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Earthenware

What is the difference between earthenware and a regular stoneware body? Earthenwares lack the glass development to fill voids and glue particles.

Details

A clay fired at low temperatures (cone 010-02) where it does not develop maturity (vitrify). The term earthenware almost alway refers to red burning terra cotta ware (although it is a somewhat more general term referring to a wider range of colors and more primitive forming and firing techniques). Earthenwares are porous, sintering is the particle bonding mechanism (therefore ware is not nearly as strong as stonewares and porcelains). If glazed, ware is usually bright colored. Although the low fire clays from which earthenware is made can be burned higher to achieve much better strength, it is intentionally fired lower (usually because of lack of resources to burn higher or the need for porosity and thermal shock resistance intrinsic with this type of ware).

Related Information

The porcelain is harder, but the terra cotta has it beat for thermal shock!

This terra cotta cup (center) is glazed with G2931G clear glaze (Ulexite based) and fired at cone 03. It survives 30 seconds under direct flame against the sidewall and turns red-hot before a fracture occurs (the unglazed one also survived 30 seconds, it only cracked, it did not fracture). The porcelain mug (Plainsman M370) is glazed with G2926B clear, it survived 15 seconds (even though it is much thinner). The porcelain is much more dense and durable, but the porous nature of the earthenware clearly withstands thermal shock much better. It is actually surprisingly durable.

Terra cotta and a surprising thing about thermal shock

This terra cotta cup is glazed with G2931G clear glaze (Ulexite based) and fired at cone 03. It survives 25 seconds under direct flame against the sidewall before a crack occurs. Typical porcelains and stonewares would survive 10 seconds. Super vitreous porcelains 5 seconds. This is an advantage of earthenware. Sudden changes in temperature cause localized thermal expansion, this produces tension and compression that easily cracks most ceramics. But the porous nature of earthenware absorbs it much better. During initial testing I found better performance for glazed earthenware (vs. unglazed), but in later testing they proved to be fairly similar. The TSFL test on consistently size tiles can be used to log more precise results.

Cone 2: Where we see the real difference between terra cottas and white bodies

The terra cotta (red earthenware) body on the upper left is melting, it is way past zero porosity, past vitrified. The red one below it and third one down on the right have 1% porosity (like a stoneware), they are still fairly stable at cone 2. The two at the bottom have higher iron contents and are also 1% porosity. By contrast the buff and white bodies have 10%+ porosities. Terra cotta bodies do not just have high iron content to fire them red, they also have high flux content (e.g. sodium and potassium bearing minerals) that vitrifies them at low temperatures. White burning bodies are white because they are more pure (not only lacking the iron but also the fluxes). The upper right? Barnard slip. It has really high iron but has less fluxes than the terra cottas (having about 3% porosity).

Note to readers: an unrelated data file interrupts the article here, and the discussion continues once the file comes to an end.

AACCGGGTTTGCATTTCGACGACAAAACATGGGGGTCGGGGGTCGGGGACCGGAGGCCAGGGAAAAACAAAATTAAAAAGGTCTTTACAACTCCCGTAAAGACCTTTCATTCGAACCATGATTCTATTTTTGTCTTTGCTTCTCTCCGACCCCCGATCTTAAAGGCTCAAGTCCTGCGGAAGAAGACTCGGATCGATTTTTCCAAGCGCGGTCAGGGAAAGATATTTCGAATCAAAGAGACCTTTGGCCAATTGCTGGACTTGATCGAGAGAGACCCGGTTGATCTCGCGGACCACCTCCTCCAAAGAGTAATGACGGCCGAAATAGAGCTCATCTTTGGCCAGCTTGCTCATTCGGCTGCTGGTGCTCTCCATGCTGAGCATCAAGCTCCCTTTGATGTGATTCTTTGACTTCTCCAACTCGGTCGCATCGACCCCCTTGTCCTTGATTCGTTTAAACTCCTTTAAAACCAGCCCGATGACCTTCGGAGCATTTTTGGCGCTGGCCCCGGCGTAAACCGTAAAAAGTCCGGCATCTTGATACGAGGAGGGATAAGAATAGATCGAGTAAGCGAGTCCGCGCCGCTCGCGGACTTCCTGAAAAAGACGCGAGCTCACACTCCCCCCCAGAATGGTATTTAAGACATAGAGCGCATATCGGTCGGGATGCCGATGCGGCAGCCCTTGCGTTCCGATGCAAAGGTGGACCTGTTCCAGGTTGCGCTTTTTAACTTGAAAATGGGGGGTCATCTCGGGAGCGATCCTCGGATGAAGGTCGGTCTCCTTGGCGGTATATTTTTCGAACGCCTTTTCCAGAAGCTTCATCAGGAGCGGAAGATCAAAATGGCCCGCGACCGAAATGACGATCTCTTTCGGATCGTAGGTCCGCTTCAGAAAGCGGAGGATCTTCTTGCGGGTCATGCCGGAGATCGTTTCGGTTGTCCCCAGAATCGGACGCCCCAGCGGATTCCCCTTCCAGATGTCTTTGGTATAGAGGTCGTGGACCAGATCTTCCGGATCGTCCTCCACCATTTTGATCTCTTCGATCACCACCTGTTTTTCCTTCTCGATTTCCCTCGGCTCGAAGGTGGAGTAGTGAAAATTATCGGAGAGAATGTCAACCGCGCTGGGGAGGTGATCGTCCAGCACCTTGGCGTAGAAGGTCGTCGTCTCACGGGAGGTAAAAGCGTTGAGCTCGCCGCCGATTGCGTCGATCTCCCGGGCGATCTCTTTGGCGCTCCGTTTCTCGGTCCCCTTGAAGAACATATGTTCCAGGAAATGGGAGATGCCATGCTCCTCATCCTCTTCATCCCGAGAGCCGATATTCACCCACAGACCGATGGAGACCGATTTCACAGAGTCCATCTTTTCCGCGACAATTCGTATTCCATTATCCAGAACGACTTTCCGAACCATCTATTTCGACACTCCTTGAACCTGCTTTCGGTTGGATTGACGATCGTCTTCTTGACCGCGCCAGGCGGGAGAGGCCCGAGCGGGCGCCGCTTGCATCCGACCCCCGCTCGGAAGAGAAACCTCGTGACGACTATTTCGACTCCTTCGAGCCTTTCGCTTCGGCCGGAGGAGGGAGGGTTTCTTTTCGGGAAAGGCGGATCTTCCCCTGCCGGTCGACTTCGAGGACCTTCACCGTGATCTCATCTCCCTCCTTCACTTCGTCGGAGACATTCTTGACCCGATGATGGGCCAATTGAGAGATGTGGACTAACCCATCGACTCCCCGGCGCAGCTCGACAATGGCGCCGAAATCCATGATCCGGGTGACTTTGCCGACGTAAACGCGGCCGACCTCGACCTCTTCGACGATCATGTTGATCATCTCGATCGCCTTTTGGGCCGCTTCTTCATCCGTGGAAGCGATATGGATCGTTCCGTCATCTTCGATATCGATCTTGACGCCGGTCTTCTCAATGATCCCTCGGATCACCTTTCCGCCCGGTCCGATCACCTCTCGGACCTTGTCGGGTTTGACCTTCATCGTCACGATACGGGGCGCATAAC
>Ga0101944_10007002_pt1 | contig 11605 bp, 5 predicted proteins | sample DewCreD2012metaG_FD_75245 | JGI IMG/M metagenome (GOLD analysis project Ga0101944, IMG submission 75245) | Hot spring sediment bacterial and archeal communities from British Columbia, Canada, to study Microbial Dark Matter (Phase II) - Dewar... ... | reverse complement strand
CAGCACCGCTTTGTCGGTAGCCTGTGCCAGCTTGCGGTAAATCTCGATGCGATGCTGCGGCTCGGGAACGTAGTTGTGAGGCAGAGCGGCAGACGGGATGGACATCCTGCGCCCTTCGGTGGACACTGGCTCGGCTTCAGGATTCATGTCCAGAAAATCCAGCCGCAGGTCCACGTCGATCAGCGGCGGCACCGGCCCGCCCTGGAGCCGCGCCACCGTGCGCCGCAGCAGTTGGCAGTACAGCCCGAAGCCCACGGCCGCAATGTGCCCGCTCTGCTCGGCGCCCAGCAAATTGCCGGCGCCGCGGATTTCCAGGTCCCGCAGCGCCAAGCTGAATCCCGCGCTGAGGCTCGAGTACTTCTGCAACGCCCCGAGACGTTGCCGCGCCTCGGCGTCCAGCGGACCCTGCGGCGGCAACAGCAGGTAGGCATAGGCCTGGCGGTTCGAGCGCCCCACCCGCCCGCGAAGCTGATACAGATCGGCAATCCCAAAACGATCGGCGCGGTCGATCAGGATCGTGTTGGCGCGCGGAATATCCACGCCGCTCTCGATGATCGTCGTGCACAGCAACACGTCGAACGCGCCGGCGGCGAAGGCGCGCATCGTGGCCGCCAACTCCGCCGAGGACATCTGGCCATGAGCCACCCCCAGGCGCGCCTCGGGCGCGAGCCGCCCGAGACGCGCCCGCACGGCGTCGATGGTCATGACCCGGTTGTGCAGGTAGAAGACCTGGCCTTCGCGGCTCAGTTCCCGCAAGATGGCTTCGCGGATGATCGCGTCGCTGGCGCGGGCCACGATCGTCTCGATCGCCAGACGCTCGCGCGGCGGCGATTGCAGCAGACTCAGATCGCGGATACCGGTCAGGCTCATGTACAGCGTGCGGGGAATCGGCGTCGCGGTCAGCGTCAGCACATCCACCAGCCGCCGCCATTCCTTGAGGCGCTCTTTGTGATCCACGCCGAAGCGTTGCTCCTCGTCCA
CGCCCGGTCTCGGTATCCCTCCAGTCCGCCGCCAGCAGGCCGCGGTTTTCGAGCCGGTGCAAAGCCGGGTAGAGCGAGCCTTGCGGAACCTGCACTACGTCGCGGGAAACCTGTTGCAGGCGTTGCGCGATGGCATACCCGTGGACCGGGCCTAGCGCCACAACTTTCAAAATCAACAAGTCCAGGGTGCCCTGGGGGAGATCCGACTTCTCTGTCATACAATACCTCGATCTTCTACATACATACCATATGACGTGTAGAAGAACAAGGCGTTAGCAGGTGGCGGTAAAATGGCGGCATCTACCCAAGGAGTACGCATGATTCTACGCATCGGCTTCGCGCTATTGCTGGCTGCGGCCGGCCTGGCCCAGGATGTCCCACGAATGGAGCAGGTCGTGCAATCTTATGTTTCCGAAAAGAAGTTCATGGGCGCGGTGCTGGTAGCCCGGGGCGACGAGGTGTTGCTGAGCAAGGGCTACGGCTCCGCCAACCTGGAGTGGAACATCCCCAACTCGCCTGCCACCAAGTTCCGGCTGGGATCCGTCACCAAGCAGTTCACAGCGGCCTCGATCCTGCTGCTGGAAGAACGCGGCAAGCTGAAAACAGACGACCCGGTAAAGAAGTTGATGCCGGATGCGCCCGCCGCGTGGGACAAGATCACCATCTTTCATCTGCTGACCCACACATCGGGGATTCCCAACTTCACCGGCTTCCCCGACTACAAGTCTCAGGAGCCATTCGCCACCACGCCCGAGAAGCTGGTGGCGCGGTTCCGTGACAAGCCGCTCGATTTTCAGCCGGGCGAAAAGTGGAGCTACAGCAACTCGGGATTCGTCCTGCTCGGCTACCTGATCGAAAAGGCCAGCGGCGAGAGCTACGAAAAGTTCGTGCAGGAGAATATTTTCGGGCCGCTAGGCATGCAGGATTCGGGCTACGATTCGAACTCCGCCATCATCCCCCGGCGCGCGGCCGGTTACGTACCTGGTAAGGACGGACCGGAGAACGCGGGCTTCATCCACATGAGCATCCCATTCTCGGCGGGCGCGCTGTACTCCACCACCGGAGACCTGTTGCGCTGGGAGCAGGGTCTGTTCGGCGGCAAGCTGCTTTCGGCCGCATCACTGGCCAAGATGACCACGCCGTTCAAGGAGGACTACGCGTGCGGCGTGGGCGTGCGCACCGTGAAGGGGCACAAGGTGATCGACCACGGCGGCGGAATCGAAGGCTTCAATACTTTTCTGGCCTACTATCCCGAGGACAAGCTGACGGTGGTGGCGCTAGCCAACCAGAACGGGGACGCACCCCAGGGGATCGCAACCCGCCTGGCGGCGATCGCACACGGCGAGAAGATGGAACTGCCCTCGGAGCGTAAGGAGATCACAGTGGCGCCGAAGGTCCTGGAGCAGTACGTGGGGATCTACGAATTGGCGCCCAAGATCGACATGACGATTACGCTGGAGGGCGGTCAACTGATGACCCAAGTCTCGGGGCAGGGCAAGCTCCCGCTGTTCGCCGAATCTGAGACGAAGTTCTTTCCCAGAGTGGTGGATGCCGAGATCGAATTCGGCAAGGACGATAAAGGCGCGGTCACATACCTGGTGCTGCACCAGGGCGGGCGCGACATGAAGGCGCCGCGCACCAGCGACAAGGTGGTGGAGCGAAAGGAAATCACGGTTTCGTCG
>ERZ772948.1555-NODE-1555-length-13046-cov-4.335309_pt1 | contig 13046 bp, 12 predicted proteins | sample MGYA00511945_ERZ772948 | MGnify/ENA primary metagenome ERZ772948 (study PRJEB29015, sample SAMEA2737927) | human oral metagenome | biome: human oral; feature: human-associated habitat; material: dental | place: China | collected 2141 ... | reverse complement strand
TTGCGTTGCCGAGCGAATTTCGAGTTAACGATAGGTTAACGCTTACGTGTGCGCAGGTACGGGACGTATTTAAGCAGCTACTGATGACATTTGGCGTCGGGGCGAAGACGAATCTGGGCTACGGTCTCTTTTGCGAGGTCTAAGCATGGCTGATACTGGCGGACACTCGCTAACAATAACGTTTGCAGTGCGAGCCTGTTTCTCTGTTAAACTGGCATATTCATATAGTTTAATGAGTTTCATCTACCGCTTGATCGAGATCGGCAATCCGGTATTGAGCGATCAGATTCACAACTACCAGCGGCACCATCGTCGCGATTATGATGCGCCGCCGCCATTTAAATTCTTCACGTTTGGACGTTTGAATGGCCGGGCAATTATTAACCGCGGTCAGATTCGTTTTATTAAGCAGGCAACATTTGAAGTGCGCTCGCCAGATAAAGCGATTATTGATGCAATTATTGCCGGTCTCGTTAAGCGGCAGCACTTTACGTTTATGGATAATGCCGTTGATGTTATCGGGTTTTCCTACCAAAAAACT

Bisque temperature can make a big difference with fitting glaze at low fire

Two clear-glazed tiles, one crazed, the other not

This is Plainsman Buffstone with G2931L glaze fired at cone 06. A hotter bisque not only produces a stronger body but also eliminates crazing (these specimens where glaze-fired one month ago). Firing the bisque just one cone hotter has transformed the ceramic into a denser matrix having a higher thermal expansion. That has the power to put the squeeze on the glaze, preventing it from crazing. Hotter bisque temperatures can be problematic as they reduce bisque absorbency (thus lengthening dip and drying time for the glaze slurry). But for low temperature hobby ware this is not as much of a problem since glazes are gummed and dry slowly anyway. They are multi-coated for this reason (these were applied in two coats).

Links

Typecodes Clay Other
Clays that are not kaolins, ball clays or bentonites. For example, stoneware clays are mixtures of all of the above plus quartz, feldspar, mica and other minerals. There are also many clays that have high plasticity like bentonite but are much different mineralogically.
Glossary Interface
In ceramics, the zone of adherence between glaze to the underlying body is called the clay-glaze interface. The integrity of this interface is important to strength and functionality.
Glossary Secondary Clay
Clays form by the weathering of rock deposits over long periods. Primary clays are found near the site of alteration. Secondary clays are transported by water and laid down in layers.
Glossary Porcelain
Standard porcelains used by potters and for the production of sanitary and table ware have surprisingly similar recipes. But their plasticities vary widely.
Glossary Stoneware
To potters, stonewares are simply high temperature, non-white bodies fired to sufficient density to make functional ware that is strong and durable.
Glossary Majolica
Majolica is white opaque glazed red earthenware clay having colored overglaze decoration. But if you know more about what it is technically you will have more control of your product.
Glossary Terra cotta
The term Terra Cotta can refer to a process or a kind of clay. Terra cotta clays are high in iron and available almost everywhere. While they vitrify at low temperatures, they are typically fired much lower than that and covered with colorful glazes.

By Tony Hansen


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